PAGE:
Banks Increasingly Lean on Vendors for 'Moonshots' (And Office Space Concerns & Symphony's KYC Play)

Anthony says that plenty of innovative projects are currently underway in the capital markets, it's just that banks are relying more heavily on vendors for those moonshots.

This week we look at how banks are spending their IT budgets during the pandemic, whether or not they’ll shrink their office-space footprints, Symphony’s soon-to-be-seen KYC service, and more. Let’s get to it.

The Far Side of the Moon

At the start of 2015, then-UBS chief information officer Oliver Bussmann sat down with WatersTechnology for a wide-ranging profile. One of the things he was most keen to talk about was the promise of blockchain, saying, “I genuinely think that blockchain will massively disrupt the buy and sell sides, payment streams, and settlement alike, to the point where you can see that these things behave in totally new ways in five years.”

Well, five-and-a-half years after we published that profile, we’re still waiting for that massive disruption in the capital markets, and from the sounds of it, blockchain projects—and other projects that involve emerging technologies—may be put on the back burner for quite some time.

This week, we published a feature looking at how large banks are devoting their IT budgets to technologies that facilitate remote working, and turning their backs on so-called ambitious moonshot projects meant to have longer-term payoffs for their organizations. For the story, Luke Clancy spoke with senior technologists from Deutsche Bank, UBS, Nomura, Societe Generale, and also with Bussmann, who now heads his own advisory firm, Bussmann Advisory. (How he came up with that name, I’ll never know.)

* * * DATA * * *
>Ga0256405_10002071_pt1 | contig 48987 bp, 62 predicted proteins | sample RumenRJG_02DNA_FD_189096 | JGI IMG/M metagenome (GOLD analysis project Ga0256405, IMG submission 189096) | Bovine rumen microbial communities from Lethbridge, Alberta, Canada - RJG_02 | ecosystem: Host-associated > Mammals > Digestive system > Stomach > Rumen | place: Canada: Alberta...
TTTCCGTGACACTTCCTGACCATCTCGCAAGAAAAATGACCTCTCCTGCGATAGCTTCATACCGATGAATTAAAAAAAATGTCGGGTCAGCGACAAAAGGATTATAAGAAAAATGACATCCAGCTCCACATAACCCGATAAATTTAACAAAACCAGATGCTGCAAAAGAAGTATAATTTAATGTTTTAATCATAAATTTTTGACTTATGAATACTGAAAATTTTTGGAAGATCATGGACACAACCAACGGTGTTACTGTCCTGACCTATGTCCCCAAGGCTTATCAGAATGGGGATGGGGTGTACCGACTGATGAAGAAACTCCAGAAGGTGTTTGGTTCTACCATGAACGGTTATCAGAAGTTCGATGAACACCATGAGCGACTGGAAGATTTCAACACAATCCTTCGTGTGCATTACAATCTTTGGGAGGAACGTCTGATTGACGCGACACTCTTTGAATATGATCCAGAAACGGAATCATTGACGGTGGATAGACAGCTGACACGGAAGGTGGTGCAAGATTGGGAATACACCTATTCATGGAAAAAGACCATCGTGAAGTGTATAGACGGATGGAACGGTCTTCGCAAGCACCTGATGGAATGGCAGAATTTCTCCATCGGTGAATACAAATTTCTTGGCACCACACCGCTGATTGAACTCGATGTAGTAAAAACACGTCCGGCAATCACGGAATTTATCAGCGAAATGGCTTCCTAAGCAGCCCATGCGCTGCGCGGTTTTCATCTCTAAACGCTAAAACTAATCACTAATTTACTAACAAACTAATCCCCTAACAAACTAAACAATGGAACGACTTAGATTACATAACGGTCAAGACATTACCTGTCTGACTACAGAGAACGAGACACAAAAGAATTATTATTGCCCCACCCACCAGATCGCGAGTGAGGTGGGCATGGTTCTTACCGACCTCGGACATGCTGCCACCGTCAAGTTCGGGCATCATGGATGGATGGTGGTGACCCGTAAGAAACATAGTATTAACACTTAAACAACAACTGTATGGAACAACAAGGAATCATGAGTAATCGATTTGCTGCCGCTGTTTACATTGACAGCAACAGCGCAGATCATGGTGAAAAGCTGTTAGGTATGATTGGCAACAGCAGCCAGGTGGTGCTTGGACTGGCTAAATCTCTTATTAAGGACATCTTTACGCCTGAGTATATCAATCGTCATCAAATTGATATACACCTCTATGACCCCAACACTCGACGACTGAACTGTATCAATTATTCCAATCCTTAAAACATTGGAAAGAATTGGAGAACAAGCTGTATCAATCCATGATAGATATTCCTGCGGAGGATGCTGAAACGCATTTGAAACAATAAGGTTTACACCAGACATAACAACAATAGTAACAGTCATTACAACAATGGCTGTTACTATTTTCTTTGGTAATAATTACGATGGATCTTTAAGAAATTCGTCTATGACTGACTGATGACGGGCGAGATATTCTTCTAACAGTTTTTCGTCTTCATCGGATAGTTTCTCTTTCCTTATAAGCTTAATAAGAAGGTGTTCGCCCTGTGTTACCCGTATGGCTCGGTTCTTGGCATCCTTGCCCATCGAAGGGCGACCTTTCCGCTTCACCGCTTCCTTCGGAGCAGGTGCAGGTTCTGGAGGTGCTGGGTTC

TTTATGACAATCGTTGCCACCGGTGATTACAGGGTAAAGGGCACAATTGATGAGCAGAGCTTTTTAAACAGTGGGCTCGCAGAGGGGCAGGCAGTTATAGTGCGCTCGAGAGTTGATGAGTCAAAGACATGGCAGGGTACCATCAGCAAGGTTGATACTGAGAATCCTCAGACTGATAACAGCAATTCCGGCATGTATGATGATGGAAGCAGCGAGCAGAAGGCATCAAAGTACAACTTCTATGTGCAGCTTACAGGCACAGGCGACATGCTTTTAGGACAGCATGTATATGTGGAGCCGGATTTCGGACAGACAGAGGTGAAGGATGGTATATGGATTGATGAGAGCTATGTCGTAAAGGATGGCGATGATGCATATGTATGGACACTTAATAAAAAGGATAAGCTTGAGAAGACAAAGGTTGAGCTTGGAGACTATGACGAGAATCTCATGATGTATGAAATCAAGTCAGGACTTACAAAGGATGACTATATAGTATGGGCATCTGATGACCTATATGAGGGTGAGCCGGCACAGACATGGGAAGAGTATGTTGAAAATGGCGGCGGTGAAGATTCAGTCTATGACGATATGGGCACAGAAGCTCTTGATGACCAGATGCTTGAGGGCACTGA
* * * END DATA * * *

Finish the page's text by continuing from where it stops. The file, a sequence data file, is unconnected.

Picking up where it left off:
Bussmann told Luke that big, multi-year transformation projects are being put on hold at tier-one banks “because that has an immediate effect on capital expenditure and cashflow. There is much more focus on short-term impact and cost-efficiency. The investment priorities have changed significantly since the beginning of the year.”

While some belt tightening should be expected for some time, the one good thing is that—unlike in 2008—tech and ops departments have not been gutted (not yet, anyway). That means that the institutional knowledge honed over the last decade will still be there when firms are ready to play ball again.

Right now the game is about keeping the lights on and using duct tape to plug the floor boards. But technologists, by nature and by demand, are innovative, and one thing that the pandemic has laid bare is the need for innovative solutions to unthinkable problems.

It’s also important to remember this: companies like UBS and Deutsche Bank had already made significant investments in remote-working solutions prior to the pandemic, potentially freeing up resources and time to dedicate still to moonshots, while others play catch-up. In either case, now isn’t a time to stand still—it’s a time to envision what you want your organization to look like in the future, and figure out how innovation can get you there.

I also think that there’s something being lost in translation here: Moonshot projects are still in the works at banks across the globe, even the ones that were unprepared for Covid-19. It’s just that those banks—which could be described as stodgy when it comes to innovation—are, and have been, relying on vendors to do the heavy lifting. Rather than build a Charles River-esque OEMS, State Street goes and buys the company. RBC doesn’t build an operating system to pop its internal OMS into, it partners with OpenFin. Banks don’t build video conferencing technologies, they license tech from providers like Symphony

Rest assured, there are plenty of capital markets businesses shooting for the moon; they’re just not always the ones calling the shots.

Office Space